My BFF: Cultivating deep friendships for yourself and your children

friendship Happy New Year, friends! As I struggled to keep my eyes open until 12 p.m., I wearily rang in the New Year with a dear, dear friend whom I have known since preschool. She’s my B.F.F., and something pretty rare. We have been friends for 35+ years! We have traveled through sleep-overs, family vacations (both as youth and adults), talent shows, dance classes, middle school dances, first perms, proms, first boyfriends, wild spring breaks, many Dave Matthews concerts, track meets, football games, homecomings, college, more parties, weddings, and children. Wow! That’s a lot of life lessons so far and we’re still going. I consider it such a blessing, to have a friendship that can always pick back up where you left off.

Now, we haven’t always been BFF’s! Some years we were ‘besties’ and other years, we had other ‘besties’. But, we were always friends. When she joined the Dance Ensemble, she shared a passion for dance with others. When I was on the soccer team, I spent a lot of time with my teammates. When we went to college, she joined a sorority, I did not. After college, she moved away and I did not. But, despite all these changes and many new friends for both of us, we remained friends. Some years we were closer than others but we grew with the changes instead of growing apart. That’s a true friendship, when you allow the person room to grow and change but know they will always be your friend.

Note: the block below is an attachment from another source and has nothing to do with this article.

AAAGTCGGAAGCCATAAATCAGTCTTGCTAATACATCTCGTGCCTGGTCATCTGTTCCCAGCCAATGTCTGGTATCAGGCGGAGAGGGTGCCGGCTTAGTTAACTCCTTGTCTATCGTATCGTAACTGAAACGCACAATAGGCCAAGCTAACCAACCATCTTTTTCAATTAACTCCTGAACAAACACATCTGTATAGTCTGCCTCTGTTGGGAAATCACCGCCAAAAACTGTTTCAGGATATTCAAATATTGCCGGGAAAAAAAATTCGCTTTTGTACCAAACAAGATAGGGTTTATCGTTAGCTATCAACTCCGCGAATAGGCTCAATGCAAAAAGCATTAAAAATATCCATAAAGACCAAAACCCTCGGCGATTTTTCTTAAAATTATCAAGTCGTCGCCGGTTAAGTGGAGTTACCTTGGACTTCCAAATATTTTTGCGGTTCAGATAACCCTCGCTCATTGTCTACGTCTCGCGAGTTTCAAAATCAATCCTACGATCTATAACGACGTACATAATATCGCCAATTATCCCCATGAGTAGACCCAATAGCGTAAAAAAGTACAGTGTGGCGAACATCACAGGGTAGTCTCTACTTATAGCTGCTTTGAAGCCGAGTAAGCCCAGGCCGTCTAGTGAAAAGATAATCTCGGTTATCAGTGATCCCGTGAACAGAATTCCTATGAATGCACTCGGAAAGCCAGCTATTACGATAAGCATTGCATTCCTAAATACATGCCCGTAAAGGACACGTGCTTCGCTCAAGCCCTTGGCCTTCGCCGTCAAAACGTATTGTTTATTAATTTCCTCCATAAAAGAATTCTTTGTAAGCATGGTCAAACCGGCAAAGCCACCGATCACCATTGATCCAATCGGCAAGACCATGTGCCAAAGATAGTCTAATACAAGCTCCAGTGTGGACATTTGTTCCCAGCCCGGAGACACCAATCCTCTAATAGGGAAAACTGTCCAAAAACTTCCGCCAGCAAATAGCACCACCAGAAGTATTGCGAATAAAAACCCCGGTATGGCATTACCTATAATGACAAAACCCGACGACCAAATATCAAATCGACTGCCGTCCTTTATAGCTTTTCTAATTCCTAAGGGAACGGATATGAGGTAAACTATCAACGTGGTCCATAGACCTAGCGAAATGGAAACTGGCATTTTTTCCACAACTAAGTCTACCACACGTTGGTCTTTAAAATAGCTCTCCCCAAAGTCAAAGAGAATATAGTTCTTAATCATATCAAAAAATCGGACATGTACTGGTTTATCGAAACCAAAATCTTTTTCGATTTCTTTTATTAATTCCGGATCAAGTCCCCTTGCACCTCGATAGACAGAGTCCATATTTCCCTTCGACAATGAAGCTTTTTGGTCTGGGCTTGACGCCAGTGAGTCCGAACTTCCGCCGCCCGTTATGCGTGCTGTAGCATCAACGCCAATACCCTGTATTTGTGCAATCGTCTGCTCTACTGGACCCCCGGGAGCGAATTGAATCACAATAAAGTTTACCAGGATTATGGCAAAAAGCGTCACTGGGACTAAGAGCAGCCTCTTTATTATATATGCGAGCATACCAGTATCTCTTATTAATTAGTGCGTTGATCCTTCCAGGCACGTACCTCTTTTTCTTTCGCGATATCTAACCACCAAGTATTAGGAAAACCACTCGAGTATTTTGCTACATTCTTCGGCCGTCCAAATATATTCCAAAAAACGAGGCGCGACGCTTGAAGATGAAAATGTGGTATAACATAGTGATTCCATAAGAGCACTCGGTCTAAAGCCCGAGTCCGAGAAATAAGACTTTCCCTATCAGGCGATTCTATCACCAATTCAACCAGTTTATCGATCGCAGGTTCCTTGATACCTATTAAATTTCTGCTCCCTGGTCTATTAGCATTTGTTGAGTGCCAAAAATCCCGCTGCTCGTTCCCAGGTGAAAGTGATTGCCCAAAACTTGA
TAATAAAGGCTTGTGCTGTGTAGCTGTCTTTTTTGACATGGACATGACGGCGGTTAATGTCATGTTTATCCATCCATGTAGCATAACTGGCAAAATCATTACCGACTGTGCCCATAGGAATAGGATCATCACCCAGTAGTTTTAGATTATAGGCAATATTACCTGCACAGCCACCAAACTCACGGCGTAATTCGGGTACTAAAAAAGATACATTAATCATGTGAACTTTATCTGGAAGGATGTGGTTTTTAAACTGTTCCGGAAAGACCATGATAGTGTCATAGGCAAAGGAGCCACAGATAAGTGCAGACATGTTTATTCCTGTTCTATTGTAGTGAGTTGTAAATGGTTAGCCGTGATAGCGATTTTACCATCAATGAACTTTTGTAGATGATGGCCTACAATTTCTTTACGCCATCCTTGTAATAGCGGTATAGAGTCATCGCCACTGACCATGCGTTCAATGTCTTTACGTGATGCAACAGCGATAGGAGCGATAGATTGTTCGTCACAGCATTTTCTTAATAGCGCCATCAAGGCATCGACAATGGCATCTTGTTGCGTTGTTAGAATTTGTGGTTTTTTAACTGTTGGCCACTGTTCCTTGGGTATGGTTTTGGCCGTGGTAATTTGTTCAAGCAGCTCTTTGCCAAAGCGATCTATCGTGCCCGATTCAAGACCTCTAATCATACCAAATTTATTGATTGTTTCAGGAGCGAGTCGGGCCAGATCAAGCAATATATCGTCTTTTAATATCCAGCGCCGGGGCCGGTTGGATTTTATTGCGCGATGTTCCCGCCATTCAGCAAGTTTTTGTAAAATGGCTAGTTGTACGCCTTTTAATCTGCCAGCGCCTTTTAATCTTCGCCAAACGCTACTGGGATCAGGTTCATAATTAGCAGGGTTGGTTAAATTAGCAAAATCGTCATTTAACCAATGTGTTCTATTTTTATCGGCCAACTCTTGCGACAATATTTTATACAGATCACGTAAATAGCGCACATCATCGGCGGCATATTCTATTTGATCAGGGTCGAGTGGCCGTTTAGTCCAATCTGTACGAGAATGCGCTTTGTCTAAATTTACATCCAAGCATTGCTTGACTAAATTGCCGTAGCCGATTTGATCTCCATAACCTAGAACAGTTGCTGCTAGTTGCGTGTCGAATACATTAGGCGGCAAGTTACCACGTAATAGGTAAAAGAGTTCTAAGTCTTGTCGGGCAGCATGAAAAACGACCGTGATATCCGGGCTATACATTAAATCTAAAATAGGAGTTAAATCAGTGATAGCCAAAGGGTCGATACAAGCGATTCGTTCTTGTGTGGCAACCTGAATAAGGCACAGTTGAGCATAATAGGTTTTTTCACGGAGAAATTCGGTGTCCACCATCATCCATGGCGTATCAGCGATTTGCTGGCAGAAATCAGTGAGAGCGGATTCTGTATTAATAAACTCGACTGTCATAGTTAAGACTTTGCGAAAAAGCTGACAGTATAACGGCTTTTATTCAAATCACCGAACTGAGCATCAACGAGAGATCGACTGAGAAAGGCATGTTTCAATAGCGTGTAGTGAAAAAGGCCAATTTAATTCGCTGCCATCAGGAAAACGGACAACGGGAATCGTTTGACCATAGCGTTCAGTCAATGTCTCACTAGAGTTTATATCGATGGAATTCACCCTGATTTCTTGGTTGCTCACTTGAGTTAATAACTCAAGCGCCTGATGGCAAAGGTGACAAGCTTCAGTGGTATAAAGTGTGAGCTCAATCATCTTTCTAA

We have a lot in common, yet we are different too. We respect and value each other as individuals, and don’t mind sharing our awesomeness with others! We have fun just talking, walking, and sometimes running through life together. Living in different towns, we have different friends and different hobbies. We continue to lead similar yet different lives but I just love her because she’s such a real person. We often times have people think we are sisters so we have even grown to look alike! If you are lucky to have a Greer in your life, then don’t take it for granted.

I have told elementary school girls that I work with about Greer and our life-long friendship, that they may still be friends with friends they meet now when they grow up. But, how do you do that? I have so many girls come to me for counseling for friendship problems in elementary school. Good parents are surprised and stressed to discover that it is more common than not to encounter friendship problems at an early age, from minor bumps in the road to full-fledged bullying. It can be brutal on a young girl’s self esteem to feel unliked and lonely. And, I do emphasize girls and not boys.

Boys’ friendships and sense-of-belonging is just as important. I have worked with many boys who have asked to see me because the rules in the kickball game are unfair and they are pushed to the side. Boys “need to see me”, as they say because someone pushed them in P.E. or at their locker. But, that’s just it. It’s a one-time deal and then it’s over. It doesn’t typically linger and fester like girls’ issues can.  Generally, their friendships are simpler. They might be wrestling one moment, hurting each other the next, and then on to the next activity just like that.